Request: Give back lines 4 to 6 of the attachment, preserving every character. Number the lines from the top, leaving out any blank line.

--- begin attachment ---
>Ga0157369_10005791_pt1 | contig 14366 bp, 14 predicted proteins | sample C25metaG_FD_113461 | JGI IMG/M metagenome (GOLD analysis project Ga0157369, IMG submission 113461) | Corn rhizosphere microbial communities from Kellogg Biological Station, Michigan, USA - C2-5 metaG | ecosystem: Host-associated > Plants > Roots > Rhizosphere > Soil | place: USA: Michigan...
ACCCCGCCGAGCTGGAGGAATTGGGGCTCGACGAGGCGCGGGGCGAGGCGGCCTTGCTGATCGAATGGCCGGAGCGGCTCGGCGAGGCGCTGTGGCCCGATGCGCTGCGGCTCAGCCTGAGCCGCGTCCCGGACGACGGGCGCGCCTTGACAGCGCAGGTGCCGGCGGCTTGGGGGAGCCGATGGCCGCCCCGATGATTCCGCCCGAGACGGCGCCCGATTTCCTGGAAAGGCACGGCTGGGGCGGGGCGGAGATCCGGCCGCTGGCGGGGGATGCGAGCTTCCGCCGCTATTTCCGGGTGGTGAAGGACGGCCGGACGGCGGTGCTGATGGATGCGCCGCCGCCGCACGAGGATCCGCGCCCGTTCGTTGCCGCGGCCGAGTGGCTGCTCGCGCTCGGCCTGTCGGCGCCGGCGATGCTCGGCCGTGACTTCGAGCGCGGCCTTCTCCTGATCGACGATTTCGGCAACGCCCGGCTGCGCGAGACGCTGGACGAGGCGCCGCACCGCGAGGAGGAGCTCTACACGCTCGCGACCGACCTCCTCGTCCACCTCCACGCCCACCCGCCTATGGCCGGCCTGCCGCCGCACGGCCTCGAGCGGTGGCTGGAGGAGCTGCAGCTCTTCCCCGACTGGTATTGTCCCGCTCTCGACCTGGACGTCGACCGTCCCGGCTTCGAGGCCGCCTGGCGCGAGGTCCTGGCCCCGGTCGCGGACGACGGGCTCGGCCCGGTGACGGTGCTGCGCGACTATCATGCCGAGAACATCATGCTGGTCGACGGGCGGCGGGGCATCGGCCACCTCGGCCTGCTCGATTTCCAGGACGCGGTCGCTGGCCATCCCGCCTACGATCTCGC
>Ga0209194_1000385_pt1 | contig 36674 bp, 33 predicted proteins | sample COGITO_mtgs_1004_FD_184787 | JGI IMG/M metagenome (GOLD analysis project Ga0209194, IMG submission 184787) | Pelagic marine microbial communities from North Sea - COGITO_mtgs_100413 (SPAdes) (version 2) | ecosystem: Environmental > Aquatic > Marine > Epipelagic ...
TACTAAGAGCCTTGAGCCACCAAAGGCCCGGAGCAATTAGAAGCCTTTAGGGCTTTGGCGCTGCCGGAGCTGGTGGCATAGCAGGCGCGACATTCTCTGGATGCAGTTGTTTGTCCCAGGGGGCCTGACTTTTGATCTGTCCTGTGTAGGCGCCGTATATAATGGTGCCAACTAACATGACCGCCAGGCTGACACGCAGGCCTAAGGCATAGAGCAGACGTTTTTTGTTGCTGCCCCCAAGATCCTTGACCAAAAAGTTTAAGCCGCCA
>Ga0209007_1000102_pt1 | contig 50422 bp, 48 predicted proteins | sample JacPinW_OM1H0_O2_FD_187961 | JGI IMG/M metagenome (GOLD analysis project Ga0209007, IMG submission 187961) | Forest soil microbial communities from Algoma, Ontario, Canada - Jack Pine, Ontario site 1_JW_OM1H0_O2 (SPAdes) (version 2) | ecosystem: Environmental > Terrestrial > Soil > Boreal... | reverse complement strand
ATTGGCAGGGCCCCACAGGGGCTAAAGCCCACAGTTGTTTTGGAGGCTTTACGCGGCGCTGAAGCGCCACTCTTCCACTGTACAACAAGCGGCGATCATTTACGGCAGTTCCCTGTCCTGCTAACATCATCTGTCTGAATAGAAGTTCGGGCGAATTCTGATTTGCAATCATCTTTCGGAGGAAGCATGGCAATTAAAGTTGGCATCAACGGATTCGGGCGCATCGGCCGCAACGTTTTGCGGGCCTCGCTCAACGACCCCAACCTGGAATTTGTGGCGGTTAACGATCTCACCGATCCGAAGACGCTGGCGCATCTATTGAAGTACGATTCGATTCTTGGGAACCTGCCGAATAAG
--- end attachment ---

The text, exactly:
TACTAAGAGCCTTGAGCCACCAAAGGCCCGGAGCAATTAGAAGCCTTTAGGGCTTTGGCGCTGCCGGAGCTGGTGGCATAGCAGGCGCGACATTCTCTGGATGCAGTTGTTTGTCCCAGGGGGCCTGACTTTTGATCTGTCCTGTGTAGGCGCCGTATATAATGGTGCCAACTAACATGACCGCCAGGCTGACACGCAGGCCTAAGGCATAGAGCAGACGTTTTTTGTTGCTGCCCCCAAGATCCTTGACCAAAAAGTTTAAGCCGCCA
>Ga0209007_1000102_pt1 | contig 50422 bp, 48 predicted proteins | sample JacPinW_OM1H0_O2_FD_187961 | JGI IMG/M metagenome (GOLD analysis project Ga0209007, IMG submission 187961) | Forest soil microbial communities from Algoma, Ontario, Canada - Jack Pine, Ontario site 1_JW_OM1H0_O2 (SPAdes) (version 2) | ecosystem: Environmental > Terrestrial > Soil > Boreal... | reverse complement strand
ATTGGCAGGGCCCCACAGGGGCTAAAGCCCACAGTTGTTTTGGAGGCTTTACGCGGCGCTGAAGCGCCACTCTTCCACTGTACAACAAGCGGCGATCATTTACGGCAGTTCCCTGTCCTGCTAACATCATCTGTCTGAATAGAAGTTCGGGCGAATTCTGATTTGCAATCATCTTTCGGAGGAAGCATGGCAATTAAAGTTGGCATCAACGGATTCGGGCGCATCGGCCGCAACGTTTTGCGGGCCTCGCTCAACGACCCCAACCTGGAATTTGTGGCGGTTAACGATCTCACCGATCCGAAGACGCTGGCGCATCTATTGAAGTACGATTCGATTCTTGGGAACCTGCCGAATAAG